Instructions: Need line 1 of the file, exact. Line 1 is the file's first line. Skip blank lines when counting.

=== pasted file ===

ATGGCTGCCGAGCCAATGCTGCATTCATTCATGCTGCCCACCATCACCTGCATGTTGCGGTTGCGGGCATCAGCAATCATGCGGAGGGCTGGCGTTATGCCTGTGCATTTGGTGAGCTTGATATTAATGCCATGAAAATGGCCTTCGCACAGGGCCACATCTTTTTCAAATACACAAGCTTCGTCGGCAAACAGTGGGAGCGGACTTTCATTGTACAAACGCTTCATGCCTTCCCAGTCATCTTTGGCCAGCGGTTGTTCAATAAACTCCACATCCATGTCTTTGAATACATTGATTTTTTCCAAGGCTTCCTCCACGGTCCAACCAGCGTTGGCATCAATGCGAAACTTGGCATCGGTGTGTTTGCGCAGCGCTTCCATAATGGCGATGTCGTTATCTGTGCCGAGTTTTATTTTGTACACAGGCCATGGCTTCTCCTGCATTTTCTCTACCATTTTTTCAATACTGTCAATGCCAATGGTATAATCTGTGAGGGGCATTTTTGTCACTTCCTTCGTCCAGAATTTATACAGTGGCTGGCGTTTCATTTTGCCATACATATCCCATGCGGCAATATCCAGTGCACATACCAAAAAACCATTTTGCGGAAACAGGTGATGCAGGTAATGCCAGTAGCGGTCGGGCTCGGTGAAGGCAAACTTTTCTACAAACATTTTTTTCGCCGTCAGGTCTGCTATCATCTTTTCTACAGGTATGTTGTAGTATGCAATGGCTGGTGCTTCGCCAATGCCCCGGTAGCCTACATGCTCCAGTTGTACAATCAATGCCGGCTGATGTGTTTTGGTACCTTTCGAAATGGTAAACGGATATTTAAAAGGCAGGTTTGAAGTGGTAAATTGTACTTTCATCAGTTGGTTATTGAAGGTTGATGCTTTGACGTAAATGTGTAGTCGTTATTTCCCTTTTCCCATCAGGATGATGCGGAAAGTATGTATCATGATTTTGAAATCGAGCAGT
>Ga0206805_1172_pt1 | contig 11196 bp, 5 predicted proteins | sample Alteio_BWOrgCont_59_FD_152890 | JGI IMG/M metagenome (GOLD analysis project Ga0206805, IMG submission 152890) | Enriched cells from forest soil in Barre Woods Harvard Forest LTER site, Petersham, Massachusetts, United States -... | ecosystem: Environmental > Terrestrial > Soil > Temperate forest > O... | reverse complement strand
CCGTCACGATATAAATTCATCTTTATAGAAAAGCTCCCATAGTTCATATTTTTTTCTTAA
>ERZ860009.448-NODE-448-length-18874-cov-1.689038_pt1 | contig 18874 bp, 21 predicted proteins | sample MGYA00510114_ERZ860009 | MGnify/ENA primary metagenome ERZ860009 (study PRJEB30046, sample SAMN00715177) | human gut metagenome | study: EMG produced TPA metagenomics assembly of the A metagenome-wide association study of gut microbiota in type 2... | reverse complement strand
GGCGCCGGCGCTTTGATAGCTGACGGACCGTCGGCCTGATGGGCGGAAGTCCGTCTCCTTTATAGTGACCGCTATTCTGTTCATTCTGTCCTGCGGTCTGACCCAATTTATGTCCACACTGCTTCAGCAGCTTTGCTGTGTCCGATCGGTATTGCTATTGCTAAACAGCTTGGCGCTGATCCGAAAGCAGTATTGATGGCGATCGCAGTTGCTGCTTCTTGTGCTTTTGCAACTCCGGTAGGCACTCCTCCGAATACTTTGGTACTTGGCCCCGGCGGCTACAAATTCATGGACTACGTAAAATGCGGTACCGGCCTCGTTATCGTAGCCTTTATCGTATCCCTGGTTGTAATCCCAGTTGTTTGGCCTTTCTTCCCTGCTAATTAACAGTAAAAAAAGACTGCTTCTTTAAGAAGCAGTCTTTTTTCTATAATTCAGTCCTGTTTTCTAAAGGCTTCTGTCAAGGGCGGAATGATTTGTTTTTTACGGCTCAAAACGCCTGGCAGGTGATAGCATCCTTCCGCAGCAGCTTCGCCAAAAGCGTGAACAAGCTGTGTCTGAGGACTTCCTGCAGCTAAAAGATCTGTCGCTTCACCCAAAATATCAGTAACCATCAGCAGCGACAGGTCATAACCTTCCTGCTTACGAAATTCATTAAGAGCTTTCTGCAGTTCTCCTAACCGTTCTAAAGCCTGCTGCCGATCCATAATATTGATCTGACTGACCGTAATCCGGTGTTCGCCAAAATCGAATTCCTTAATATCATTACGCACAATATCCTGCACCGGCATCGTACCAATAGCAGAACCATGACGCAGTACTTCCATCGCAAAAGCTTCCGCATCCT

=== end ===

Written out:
ATGGCTGCCGAGCCAATGCTGCATTCATTCATGCTGCCCACCATCACCTGCATGTTGCGGTTGCGGGCATCAGCAATCATGCGGAGGGCTGGCGTTATGCCTGTGCATTTGGTGAGCTTGATATTAATGCCATGAAAATGGCCTTCGCACAGGGCCACATCTTTTTCAAATACACAAGCTTCGTCGGCAAACAGTGGGAGCGGACTTTCATTGTACAAACGCTTCATGCCTTCCCAGTCATCTTTGGCCAGCGGTTGTTCAATAAACTCCACATCCATGTCTTTGAATACATTGATTTTTTCCAAGGCTTCCTCCACGGTCCAACCAGCGTTGGCATCAATGCGAAACTTGGCATCGGTGTGTTTGCGCAGCGCTTCCATAATGGCGATGTCGTTATCTGTGCCGAGTTTTATTTTGTACACAGGCCATGGCTTCTCCTGCATTTTCTCTACCATTTTTTCAATACTGTCAATGCCAATGGTATAATCTGTGAGGGGCATTTTTGTCACTTCCTTCGTCCAGAATTTATACAGTGGCTGGCGTTTCATTTTGCCATACATATCCCATGCGGCAATATCCAGTGCACATACCAAAAAACCATTTTGCGGAAACAGGTGATGCAGGTAATGCCAGTAGCGGTCGGGCTCGGTGAAGGCAAACTTTTCTACAAACATTTTTTTCGCCGTCAGGTCTGCTATCATCTTTTCTACAGGTATGTTGTAGTATGCAATGGCTGGTGCTTCGCCAATGCCCCGGTAGCCTACATGCTCCAGTTGTACAATCAATGCCGGCTGATGTGTTTTGGTACCTTTCGAAATGGTAAACGGATATTTAAAAGGCAGGTTTGAAGTGGTAAATTGTACTTTCATCAGTTGGTTATTGAAGGTTGATGCTTTGACGTAAATGTGTAGTCGTTATTTCCCTTTTCCCATCAGGATGATGCGGAAAGTATGTATCATGATTTTGAAATCGAGCAGT